Antitrust, UCL and Privacy

Competition: Fall 2019, Vol 29, No. 2

COMPETITIVE BALANCE IN SPORTS: "PECULIAR ECONOMICS" OVER THE LAST THIRTY YEARS1

By Daniel A. Rascher, Ph.D. and Andrew D. Schwarz2

In 1984, with its ruling in Nat’l Collegiate Athletic Ass’n ("NCAA") v. Board of Regents of University of Oklahoma,3 the Supreme Court recognized that benefits can accrue to society when potential competitors limit their competition in the interest of competitive balance. In the thirty years that have followed, a period in which professional sports have increasingly become partnerships between owners on the one hand and strong players associations on the other (notwithstanding the recent cultural clashes between owners and players), courts and collective bargaining have mapped out boundaries of acceptable collective action geared around creating competitive balance, all in the name of increasing consumer demand for each sport’s product. Similarly, college sports (though not in a bargaining-based partnership with its players) have relied on the same competitive-balance justification for its collective refusal to pay athletes at market-based rates (in addition to claims that the existence of college sports requires that "athletes must not be paid"4).

However, while the last thirty years have seen competitive balance put forth as a pro-competitive justification, the economic basis for this claim is not quite so clear. In fact, in many cases rules that have been adopted with the express aim of achieving competitive balance have been shown not to do so, while others that do achieve balance may only do so at the expense of consumer preferences. Figuring out which rules truly grow consumer demand is an empirical exercise—there is no one-size-fits-all theoretical answer.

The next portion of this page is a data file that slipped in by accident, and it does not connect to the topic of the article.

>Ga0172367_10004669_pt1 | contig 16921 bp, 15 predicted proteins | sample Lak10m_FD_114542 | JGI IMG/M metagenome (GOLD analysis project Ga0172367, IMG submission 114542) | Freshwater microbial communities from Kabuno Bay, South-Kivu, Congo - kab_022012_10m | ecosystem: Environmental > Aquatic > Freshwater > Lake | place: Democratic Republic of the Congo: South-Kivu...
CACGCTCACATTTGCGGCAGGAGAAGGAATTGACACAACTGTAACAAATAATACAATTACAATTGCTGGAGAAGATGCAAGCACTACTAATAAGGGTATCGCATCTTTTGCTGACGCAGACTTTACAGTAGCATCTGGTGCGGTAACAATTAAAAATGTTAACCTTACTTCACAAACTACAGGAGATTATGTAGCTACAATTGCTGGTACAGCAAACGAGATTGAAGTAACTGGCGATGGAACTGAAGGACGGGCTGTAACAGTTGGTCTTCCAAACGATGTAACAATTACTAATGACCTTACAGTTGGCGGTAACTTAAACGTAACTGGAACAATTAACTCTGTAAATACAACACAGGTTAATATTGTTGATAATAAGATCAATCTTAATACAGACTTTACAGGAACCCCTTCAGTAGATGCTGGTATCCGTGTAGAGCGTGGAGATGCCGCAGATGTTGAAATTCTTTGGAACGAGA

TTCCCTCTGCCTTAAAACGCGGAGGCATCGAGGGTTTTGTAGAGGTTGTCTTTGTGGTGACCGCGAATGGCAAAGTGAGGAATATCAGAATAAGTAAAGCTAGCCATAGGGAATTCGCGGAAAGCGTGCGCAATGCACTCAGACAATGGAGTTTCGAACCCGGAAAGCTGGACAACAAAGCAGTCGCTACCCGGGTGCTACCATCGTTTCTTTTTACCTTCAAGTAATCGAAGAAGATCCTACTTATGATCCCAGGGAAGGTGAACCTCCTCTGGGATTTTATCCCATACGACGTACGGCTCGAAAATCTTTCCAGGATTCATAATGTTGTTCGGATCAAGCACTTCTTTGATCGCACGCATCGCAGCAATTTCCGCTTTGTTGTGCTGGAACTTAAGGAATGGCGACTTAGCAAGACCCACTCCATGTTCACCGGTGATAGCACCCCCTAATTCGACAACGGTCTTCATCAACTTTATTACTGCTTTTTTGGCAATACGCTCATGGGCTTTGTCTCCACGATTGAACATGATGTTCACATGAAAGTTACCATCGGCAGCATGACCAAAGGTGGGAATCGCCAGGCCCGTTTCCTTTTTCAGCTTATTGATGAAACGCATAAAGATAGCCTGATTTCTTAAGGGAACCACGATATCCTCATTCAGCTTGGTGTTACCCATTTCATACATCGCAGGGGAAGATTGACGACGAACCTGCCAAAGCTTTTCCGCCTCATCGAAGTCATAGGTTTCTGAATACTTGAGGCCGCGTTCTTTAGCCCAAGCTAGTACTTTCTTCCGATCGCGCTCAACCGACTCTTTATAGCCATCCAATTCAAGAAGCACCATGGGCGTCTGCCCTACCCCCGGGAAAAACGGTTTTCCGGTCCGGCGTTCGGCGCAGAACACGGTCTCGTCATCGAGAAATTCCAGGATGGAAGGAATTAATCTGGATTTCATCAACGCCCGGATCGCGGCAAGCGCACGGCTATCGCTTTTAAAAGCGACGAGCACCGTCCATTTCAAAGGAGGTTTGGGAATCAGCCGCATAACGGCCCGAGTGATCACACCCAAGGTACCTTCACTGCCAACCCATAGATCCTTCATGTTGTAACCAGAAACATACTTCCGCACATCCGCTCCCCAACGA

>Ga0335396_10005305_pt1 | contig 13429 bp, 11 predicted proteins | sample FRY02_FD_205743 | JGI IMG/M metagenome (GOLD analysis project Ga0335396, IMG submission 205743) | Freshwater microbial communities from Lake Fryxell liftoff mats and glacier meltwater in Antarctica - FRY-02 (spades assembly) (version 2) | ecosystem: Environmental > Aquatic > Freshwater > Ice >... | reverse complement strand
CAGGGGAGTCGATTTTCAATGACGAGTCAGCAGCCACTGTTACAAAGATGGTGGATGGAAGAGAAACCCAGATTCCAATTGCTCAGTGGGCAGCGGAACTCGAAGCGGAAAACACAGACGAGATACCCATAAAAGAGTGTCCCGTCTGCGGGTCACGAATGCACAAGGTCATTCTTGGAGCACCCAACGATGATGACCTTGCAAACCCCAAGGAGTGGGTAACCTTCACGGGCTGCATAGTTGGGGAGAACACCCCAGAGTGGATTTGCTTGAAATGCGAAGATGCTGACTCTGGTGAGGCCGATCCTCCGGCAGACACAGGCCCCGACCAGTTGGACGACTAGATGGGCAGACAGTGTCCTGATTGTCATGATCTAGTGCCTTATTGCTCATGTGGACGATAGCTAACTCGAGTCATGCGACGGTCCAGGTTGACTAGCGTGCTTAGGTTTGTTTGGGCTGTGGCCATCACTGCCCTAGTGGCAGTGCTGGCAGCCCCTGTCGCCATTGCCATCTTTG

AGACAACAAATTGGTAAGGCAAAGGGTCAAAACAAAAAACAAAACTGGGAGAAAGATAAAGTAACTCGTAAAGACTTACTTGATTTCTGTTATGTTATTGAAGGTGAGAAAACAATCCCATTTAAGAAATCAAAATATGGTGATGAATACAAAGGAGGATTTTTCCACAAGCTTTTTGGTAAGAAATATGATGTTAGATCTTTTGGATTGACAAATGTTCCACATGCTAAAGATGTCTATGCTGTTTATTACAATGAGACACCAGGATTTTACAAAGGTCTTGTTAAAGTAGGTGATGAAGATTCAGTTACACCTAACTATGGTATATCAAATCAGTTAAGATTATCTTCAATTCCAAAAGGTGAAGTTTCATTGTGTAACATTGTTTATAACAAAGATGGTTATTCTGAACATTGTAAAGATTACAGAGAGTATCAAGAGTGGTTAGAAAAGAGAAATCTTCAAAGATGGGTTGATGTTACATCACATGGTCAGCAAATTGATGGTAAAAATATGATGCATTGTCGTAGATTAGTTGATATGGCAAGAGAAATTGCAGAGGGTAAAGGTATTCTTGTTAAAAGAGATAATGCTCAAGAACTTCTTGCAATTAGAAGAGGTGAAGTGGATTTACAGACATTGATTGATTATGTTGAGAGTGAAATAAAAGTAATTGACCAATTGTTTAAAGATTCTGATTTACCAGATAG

At the professional level, the logic of competitive balance has received a fairly non-critical view, with players associations generally accepting that salary caps, revenue-sharing, and individual player maximums grow the total value of the sport via improved competitive balance, even though many of the mechanisms in question are not based on firm economic theory. In contrast, on the collegiate side, where in the absence of collective bargaining such rules have been challenged in antitrust litigation, courts have been more inclined to look for evidence that the team and individual-player pay caps implicit in "amateurism" actually help competitive balance before simply accepting this economic nostrum as fact. Put to that test, the argument that caps on compensation improve competitive balance has tended to fall flat.

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